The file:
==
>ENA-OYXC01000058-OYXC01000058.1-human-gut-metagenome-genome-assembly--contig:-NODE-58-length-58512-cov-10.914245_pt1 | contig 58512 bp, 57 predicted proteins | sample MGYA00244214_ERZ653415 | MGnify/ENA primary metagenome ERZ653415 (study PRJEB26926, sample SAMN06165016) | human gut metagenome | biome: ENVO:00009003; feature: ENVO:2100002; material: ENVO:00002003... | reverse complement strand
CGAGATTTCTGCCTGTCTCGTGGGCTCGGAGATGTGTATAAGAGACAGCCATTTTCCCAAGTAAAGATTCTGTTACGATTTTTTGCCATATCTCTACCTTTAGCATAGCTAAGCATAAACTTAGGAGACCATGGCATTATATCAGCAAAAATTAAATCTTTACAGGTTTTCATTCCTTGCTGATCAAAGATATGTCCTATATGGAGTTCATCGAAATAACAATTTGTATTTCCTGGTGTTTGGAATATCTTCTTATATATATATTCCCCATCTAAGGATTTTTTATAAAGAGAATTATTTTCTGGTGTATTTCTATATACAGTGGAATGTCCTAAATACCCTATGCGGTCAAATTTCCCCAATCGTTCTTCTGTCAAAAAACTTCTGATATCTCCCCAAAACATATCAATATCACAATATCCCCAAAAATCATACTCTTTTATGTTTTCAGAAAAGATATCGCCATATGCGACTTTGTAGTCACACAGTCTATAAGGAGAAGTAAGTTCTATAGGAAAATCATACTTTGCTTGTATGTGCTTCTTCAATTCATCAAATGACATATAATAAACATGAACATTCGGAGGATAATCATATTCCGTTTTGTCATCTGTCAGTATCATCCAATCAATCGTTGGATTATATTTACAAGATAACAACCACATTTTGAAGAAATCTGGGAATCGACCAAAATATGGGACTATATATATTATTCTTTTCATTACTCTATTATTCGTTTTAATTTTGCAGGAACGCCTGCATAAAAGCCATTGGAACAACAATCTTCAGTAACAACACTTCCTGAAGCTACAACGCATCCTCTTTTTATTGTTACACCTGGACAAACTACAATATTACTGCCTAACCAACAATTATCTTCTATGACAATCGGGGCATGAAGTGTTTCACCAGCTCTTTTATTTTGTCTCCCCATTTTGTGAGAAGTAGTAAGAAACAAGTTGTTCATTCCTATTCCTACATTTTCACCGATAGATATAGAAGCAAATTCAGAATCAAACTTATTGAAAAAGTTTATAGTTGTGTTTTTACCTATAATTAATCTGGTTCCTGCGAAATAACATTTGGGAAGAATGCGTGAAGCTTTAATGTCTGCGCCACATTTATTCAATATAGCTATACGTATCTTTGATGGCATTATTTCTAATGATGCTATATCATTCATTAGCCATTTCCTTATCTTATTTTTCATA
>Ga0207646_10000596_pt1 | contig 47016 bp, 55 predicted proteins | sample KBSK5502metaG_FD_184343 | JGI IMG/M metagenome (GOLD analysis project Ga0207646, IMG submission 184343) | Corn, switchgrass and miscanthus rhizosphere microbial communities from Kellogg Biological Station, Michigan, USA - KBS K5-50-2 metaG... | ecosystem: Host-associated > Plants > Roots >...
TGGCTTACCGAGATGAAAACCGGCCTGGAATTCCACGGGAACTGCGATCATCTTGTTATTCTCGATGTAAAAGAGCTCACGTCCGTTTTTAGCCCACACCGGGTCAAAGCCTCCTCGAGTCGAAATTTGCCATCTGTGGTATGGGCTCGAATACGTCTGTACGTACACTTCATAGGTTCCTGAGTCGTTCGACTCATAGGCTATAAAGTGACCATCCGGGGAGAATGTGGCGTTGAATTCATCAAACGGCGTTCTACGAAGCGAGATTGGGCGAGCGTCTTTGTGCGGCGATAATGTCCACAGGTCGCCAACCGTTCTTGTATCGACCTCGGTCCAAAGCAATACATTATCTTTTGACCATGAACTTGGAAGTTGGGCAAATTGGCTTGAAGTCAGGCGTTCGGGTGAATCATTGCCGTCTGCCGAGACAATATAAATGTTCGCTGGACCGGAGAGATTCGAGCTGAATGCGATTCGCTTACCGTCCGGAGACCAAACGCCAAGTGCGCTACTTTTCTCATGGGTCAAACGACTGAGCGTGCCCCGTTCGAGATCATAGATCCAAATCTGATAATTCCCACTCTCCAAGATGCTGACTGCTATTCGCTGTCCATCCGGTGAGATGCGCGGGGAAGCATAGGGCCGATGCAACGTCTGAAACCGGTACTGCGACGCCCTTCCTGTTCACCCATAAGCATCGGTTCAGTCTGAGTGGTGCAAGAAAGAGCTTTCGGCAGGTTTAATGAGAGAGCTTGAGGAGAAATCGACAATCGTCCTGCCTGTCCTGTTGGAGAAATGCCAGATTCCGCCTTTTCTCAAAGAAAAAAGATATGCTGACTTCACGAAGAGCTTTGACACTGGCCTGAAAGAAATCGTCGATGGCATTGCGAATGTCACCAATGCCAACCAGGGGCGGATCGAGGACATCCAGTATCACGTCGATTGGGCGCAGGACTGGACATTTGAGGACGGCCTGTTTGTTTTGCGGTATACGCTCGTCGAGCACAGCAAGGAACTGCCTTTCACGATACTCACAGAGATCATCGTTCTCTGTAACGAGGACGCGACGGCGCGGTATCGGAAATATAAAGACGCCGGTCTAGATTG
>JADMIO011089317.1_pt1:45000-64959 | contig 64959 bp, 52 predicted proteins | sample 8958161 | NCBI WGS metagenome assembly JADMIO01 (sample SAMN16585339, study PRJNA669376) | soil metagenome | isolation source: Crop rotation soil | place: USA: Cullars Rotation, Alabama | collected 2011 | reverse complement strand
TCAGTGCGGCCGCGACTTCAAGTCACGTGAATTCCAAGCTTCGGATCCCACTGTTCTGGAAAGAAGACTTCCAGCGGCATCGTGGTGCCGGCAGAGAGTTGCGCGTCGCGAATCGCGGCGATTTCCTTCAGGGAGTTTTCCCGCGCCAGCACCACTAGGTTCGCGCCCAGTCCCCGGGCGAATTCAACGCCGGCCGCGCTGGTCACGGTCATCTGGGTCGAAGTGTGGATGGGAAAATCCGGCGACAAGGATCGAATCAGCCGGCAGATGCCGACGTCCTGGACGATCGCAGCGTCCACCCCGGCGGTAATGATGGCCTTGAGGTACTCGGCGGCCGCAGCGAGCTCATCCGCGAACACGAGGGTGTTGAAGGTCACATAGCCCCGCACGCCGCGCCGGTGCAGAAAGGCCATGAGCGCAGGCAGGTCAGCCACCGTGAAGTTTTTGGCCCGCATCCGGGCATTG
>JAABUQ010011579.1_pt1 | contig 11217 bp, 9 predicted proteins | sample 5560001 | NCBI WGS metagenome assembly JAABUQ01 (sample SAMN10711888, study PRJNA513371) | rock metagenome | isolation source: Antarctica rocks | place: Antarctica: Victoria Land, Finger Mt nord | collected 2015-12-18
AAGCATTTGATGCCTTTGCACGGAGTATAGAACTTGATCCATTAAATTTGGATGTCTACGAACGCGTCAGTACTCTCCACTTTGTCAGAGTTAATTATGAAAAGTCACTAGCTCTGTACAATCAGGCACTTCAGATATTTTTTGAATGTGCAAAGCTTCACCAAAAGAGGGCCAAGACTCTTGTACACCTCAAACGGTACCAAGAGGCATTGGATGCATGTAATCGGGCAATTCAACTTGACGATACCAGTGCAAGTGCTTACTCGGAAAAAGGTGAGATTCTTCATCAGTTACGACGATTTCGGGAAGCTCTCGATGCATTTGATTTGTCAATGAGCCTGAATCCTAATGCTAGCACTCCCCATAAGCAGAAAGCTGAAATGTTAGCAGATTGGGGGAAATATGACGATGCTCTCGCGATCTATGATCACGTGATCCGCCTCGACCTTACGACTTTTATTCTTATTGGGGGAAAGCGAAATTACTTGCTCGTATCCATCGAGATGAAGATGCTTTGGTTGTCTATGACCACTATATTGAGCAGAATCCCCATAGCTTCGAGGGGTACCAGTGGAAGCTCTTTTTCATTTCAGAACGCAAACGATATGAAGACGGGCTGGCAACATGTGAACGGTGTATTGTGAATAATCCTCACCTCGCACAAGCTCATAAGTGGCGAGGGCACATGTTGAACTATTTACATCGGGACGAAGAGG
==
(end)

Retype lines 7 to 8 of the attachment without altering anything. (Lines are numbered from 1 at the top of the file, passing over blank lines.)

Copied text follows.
>JAABUQ010011579.1_pt1 | contig 11217 bp, 9 predicted proteins | sample 5560001 | NCBI WGS metagenome assembly JAABUQ01 (sample SAMN10711888, study PRJNA513371) | rock metagenome | isolation source: Antarctica rocks | place: Antarctica: Victoria Land, Finger Mt nord | collected 2015-12-18
AAGCATTTGATGCCTTTGCACGGAGTATAGAACTTGATCCATTAAATTTGGATGTCTACGAACGCGTCAGTACTCTCCACTTTGTCAGAGTTAATTATGAAAAGTCACTAGCTCTGTACAATCAGGCACTTCAGATATTTTTTGAATGTGCAAAGCTTCACCAAAAGAGGGCCAAGACTCTTGTACACCTCAAACGGTACCAAGAGGCATTGGATGCATGTAATCGGGCAATTCAACTTGACGATACCAGTGCAAGTGCTTACTCGGAAAAAGGTGAGATTCTTCATCAGTTACGACGATTTCGGGAAGCTCTCGATGCATTTGATTTGTCAATGAGCCTGAATCCTAATGCTAGCACTCCCCATAAGCAGAAAGCTGAAATGTTAGCAGATTGGGGGAAATATGACGATGCTCTCGCGATCTATGATCACGTGATCCGCCTCGACCTTACGACTTTTATTCTTATTGGGGGAAAGCGAAATTACTTGCTCGTATCCATCGAGATGAAGATGCTTTGGTTGTCTATGACCACTATATTGAGCAGAATCCCCATAGCTTCGAGGGGTACCAGTGGAAGCTCTTTTTCATTTCAGAACGCAAACGATATGAAGACGGGCTGGCAACATGTGAACGGTGTATTGTGAATAATCCTCACCTCGCACAAGCTCATAAGTGGCGAGGGCACATGTTGAACTATTTACATCGGGACGAAGAGG